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Earlier this week the American operator of a long-running Ponzi scheme in Berwyn, a quiet little town in Chester County, Pennsylvania, went down for a 33-year stretch. Robert Stinson Jr had been found to have defrauded at least 263 investors out of more than $17m over a six-year period.
A series of investment funds run by Stinson, called Life’s Good, were supposedly generating returns of up to 16 per cent each year trading in commercial mortgage loans, but in reality earlier investors were being paid off with money from new mug punters.
Stinson was clearly not operating on the same scale as Bernie Madoff, although he has received a similarly swingeing jail term. This particular Ponzi operator may well die inside. And yet, despite such penalties being handed out with some regularity in the US, the flow of Ponzi schemes uncovered by the Securities and Exchange Commission never seems to slow – year in, year out.
Contrast that with the UK, where such scandals seem to be the exception, rather than the rule. Yes, one Knightsbridge operator, Kautilya Pruthi, was recently jailed for 14 years after the discovery of a £38m scheme, and there have been numerous other smaller examples. But one has to go all the way back to the infamous Roger Levitt and his crooked Levitt Group empire in 1990 for a genuinely colourful British Ponzi scandal.
Why this is so is not immediately clear. Perhaps multiple schemers are still operating, undetected. Or perhaps the typical British investor is too canny to be caught out in this way, properly understanding the rule that if something sounds too good to be true, then it almost certainly is.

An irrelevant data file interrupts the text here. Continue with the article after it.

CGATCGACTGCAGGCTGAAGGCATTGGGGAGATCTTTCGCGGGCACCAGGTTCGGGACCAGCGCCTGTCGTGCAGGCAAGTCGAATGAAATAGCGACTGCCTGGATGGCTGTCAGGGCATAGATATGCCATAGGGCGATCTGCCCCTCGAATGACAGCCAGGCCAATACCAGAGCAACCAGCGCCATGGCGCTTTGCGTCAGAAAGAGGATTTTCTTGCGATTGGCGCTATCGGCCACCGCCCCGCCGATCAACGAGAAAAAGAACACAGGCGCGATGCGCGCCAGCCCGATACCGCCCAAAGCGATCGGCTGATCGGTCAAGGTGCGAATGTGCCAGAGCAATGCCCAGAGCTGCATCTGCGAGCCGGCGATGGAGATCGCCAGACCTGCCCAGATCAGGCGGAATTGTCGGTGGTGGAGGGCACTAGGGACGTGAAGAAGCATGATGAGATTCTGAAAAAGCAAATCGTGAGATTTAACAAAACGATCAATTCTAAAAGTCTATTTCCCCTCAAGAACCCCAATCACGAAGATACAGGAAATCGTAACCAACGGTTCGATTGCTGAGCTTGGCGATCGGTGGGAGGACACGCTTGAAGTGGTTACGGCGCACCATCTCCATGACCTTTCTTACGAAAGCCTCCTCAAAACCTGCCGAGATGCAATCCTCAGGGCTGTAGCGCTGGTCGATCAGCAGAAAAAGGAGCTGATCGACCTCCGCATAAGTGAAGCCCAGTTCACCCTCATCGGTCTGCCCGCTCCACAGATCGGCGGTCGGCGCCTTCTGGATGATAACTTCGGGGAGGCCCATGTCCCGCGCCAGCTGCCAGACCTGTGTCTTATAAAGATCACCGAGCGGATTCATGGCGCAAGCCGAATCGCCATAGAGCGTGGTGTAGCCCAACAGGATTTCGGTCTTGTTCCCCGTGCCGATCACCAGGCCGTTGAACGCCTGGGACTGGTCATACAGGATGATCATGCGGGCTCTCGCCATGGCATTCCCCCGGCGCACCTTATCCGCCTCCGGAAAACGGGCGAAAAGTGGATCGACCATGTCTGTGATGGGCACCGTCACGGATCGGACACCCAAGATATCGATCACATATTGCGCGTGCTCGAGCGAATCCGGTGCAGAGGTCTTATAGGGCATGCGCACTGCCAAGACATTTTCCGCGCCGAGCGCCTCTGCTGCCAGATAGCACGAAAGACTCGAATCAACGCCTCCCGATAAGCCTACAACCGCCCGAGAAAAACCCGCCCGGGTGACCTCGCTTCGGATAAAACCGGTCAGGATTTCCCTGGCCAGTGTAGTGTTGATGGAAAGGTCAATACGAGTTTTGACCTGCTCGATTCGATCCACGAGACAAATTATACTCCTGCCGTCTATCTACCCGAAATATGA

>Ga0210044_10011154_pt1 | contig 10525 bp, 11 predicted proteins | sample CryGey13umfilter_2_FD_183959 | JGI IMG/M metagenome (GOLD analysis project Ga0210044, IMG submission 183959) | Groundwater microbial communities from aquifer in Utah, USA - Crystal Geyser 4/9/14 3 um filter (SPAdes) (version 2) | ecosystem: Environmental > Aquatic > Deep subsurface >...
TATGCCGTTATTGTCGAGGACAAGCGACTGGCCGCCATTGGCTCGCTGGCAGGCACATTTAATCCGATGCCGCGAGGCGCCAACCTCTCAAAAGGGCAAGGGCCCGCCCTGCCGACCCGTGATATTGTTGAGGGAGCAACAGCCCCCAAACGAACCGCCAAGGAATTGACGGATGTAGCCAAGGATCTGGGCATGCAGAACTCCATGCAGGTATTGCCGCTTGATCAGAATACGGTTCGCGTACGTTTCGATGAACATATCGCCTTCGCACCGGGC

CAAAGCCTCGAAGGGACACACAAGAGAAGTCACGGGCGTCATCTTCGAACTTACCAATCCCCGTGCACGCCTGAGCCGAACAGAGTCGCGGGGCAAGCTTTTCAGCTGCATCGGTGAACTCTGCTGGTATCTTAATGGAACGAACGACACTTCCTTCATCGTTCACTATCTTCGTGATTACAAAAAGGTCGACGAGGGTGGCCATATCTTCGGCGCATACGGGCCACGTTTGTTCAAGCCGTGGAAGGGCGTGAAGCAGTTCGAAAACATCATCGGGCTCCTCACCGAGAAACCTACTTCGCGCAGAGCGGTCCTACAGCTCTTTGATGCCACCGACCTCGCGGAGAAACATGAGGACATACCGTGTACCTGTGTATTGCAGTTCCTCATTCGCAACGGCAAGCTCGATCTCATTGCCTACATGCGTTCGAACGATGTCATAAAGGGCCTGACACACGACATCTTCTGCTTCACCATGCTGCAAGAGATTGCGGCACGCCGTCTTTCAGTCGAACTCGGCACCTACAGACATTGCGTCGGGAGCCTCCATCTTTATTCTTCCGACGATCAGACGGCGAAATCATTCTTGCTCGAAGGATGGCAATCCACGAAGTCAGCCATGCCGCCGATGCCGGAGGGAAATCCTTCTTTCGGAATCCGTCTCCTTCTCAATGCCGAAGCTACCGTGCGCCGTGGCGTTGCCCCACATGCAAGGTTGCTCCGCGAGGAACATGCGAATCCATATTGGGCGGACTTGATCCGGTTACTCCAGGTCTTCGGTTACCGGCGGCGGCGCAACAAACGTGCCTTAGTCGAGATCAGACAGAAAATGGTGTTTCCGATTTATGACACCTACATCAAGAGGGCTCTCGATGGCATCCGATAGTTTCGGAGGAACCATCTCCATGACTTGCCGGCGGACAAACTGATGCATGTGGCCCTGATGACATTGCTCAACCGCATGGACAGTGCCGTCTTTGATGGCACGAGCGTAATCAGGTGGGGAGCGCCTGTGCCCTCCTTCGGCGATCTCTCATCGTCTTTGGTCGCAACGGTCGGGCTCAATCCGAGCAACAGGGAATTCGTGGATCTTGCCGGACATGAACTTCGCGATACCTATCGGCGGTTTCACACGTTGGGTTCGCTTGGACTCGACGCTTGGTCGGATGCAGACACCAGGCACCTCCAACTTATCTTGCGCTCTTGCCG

Or maybe instead it can be at least partly explained by a simple and rarely discussed regulatory requirement: “prospective future investment returns”.
Routinely, just about every purveyor of financial products to the unwashed British public is required by the Financial Services Authority to use standard, pre-set illustrative rates of return for pensions, life funds and other retail investment products.
The use of such illustrations is now so commonplace that we barely notice them, other than perhaps in the context of worrying how small our projected pension pots are looking on current assumptions. Yet a side effect seems to be that educated Brits generally understand that safe financial investments typically tend to grow by single figure percentages each year, and that when the promised returns suddenly grow into double figures, either something dodgy is going on or the investor is being asked to take unusual risks.
The current “intermediate projection rate” stipulated by the authorities in Britain is 7 per cent, although just this week the FSA released research carried out by accountants PwC into whether the 7 per cent figure is still suitable.
Such a review is carried out every four years or so, and the FSA is now consulting on whether the projection rate should be cut to 6 per cent. It also wants to know whether PwC’s advice should be followed in diversifying the mix of assets used to produce this projected rate of return: from two-thirds equities/one-third bonds, to a broader mix of equities, gilts, property and corporate bonds.
Contrast the relative sophistication of this British approach to illustrative projections with US practice, where it seems that none of the relevant financial authorities use standardised projection rates for any kind of investment.
Maybe such British-style financial nannying is considered un-American. But the downside in the US is that people do not necessarily have a baseline sense of typical investment returns, despite there being a couple of hundred years’ worth of data on the matter. And from there it follows that shady operators of Ponzi schemes are less likely to be met with looks of incredulity when making outsized claims for future financial reports.
Clearly, financial regulation here does have some unexpected consequences that are positive. In relative terms at least, Britain should continue to be a Ponzi-free zone.
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